Latest research | Children's Charity | Action Medical Research

Latest research

Research Projects

We are funding over 65 projects (including Research Training Fellowshipsat leading hospitals, universities and specialist centres across the UK. Currently funded projects include research into premature birth,  cerebral palsy, childhood infections, juvenile arthritis, leukaemia and some rare and distressing conditions.

Winter 2018

Spinal muscular atrophy: developing a potential new treatment £27,714 awarded for a three year project.  Led by Dr Bowerman, Keele University.

XIAP deficiency – developing gene therapy £141,793 awarded for an 18 month project. Led by Dr Booth, Great Ormond Street Institute of Child Health, University College London.

Antibiotic use and resistance in critically ill children £192,758 awarded for a three year project.  Led by Dr Pathan, University of Cambridge.

Birth asphyxia – predicting long-term effects £180,783 awarded for a three year project.  Led by Dr Vollmer, University of Southampton.

Niemann-Pick disease type C: testing a potential new drug treatment £152,716 awarded for a two year project.  Led by Professor Platt, University of Oxford.

Cerebral palsy: can regular exercise through RaceRunning improve health and mobility? £72,422 awarded for a one year grant.  Led by Dr van der Linden and Dr Ryan, Queen Margaret University and Brunel University.

Pneumococcal meningitis – improving diagnosis and management £19,850 awarded for a 25 month project.  Led by Dr Oligbu, St George’s University of London.

Summer 2018

Bronchiolitis: developing ways to prevent or treat serious lung infections £180,527 awarded for a two year project.  Led by Dr Davidson, University of Edinburgh.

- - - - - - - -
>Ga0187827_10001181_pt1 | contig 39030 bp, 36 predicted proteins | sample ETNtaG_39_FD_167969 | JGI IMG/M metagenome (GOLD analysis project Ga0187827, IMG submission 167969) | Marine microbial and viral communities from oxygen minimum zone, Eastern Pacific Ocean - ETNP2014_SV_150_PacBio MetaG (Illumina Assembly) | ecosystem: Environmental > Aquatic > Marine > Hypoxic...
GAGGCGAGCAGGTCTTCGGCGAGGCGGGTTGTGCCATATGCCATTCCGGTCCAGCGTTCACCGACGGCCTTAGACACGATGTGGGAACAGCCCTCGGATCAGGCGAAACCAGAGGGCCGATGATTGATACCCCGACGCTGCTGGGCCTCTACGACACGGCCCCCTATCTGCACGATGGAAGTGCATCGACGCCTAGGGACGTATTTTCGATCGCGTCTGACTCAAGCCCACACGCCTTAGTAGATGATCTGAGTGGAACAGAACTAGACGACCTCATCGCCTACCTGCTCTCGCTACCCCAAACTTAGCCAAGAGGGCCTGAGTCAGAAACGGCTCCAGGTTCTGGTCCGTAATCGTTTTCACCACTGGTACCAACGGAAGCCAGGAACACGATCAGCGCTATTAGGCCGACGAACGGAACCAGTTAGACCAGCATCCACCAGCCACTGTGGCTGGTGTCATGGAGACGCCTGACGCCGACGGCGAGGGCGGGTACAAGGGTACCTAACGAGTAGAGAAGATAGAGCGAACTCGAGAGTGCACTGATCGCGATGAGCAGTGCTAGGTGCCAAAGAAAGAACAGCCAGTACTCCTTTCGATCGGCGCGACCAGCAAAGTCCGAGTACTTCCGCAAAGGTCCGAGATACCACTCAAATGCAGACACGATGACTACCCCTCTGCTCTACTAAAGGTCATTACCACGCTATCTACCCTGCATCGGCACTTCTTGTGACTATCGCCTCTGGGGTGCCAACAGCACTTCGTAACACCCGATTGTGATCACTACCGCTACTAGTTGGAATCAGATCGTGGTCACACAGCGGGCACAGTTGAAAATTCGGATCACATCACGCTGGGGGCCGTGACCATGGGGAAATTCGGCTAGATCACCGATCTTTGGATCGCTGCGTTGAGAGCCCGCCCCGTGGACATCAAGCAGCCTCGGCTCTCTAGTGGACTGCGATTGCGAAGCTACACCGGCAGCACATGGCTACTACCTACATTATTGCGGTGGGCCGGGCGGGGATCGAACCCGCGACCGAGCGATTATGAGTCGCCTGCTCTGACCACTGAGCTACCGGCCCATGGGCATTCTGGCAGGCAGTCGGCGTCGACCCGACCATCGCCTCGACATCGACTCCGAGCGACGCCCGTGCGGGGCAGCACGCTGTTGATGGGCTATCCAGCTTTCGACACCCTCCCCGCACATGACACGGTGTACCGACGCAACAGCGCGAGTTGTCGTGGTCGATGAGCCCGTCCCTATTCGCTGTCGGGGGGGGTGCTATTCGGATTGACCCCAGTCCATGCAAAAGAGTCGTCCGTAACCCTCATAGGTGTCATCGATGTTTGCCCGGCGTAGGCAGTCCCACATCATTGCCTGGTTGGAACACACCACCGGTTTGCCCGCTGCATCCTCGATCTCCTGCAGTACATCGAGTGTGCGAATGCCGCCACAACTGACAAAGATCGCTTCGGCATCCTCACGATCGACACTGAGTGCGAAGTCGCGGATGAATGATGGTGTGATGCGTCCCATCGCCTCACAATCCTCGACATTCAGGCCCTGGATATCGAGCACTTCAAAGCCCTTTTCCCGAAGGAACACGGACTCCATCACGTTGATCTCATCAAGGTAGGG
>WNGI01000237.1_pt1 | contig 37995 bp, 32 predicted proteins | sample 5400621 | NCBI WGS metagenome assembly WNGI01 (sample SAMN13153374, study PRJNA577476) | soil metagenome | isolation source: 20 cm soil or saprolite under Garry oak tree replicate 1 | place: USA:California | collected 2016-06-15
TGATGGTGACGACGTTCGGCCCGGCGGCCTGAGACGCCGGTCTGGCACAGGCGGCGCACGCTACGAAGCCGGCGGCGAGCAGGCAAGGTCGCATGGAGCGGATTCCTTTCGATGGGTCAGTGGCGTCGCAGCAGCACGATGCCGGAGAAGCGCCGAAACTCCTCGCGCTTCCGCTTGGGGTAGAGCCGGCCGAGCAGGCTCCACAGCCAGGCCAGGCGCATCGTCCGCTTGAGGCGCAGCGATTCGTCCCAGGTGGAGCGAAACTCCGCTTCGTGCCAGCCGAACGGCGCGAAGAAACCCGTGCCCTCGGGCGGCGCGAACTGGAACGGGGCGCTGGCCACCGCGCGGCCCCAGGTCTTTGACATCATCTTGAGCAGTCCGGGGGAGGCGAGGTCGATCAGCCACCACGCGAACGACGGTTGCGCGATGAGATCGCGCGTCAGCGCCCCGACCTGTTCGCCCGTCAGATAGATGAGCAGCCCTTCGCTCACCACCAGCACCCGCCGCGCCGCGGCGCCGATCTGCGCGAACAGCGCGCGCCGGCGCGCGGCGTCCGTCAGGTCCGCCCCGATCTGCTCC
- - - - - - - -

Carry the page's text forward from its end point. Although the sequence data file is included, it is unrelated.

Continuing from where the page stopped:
Juvenile idiopathic arthritis: personalising drug treatment £196,088 awarded for a three year project.  Led by Professor Hall-Craggs, University College London.

Childhood leukaemia: developing a new treatment to overcome drug resistance £208,120 awarded for a three year project.  Led by Dr van Delft, Newcastle University.

Autism and ADHD: using state-of-the-art brain scanning techniques to spot problems early £199,968 awarded for a three year project.  Led by Dr Arichi, St Thomas' Hospital, King's College London.

Cerebral palsy - investigating surgery to help walking £199,889 awarded for a three year project.  Led by Mr Theologis, University of Oxford.

Premature birth: how does breastmilk help protect vulnerable babies from illness? £175,826 awarded for a two year project.  Led by Dr Smith, University of Northumbria.

Cerebral palsy: developing a new technology-based approach for hand and arm rehabilitation £68,563 awarded for a 18 month project.  Led by Dr Basu, University of Newcastle.

Cystic fibrosis: developing a new type of gene therapy £154,634 awarded for a two year project.  Led by Professor Hart, UCL Great Ormond Street Institute of Child Health, University College London.

Research Training Fellowships 

Our Research Training Fellowship scheme is 45 years old and we have now funded 177 fellowships at a total value of over £13 million.

Our latest Research Training Fellows are carrying out research in the following areas:

Mitochondrial disease – investigating gene therapy  Dr N Keshavan of  the Genetics and Genomic Medicine Programme, UCL Great Ormond Street Institute of Child Health was awarded £229,924 to investigate gene therapy for mitochondrial DNA depletion syndrome.

What causes Crohn’s disease? Dr J Ashton of the Human Development and Health Department,  Southampton General Hospital and University of Southampton was awarded £240,640 to investigate functional and interpretive analysis of the microbiome and assessment of ileal transcriptome and genetic interactions in paediatric Crohn's disease.

Congenital heart disease - improving surgical treatment  Dr E Sauvage of the Centre for Cardiovascular Imaging, University College London and Institute of Cardiovascular Science, Great Ormond Street Hospital for Children, London was awarded £155,516 to carry out a study entitled  PATCH – Patient-specific Treatment of Congenital Heart Disease.

None of our work would be possible without the generosity of people who make donations, raise funds and take part in events, as well as our trust and corporate partners.

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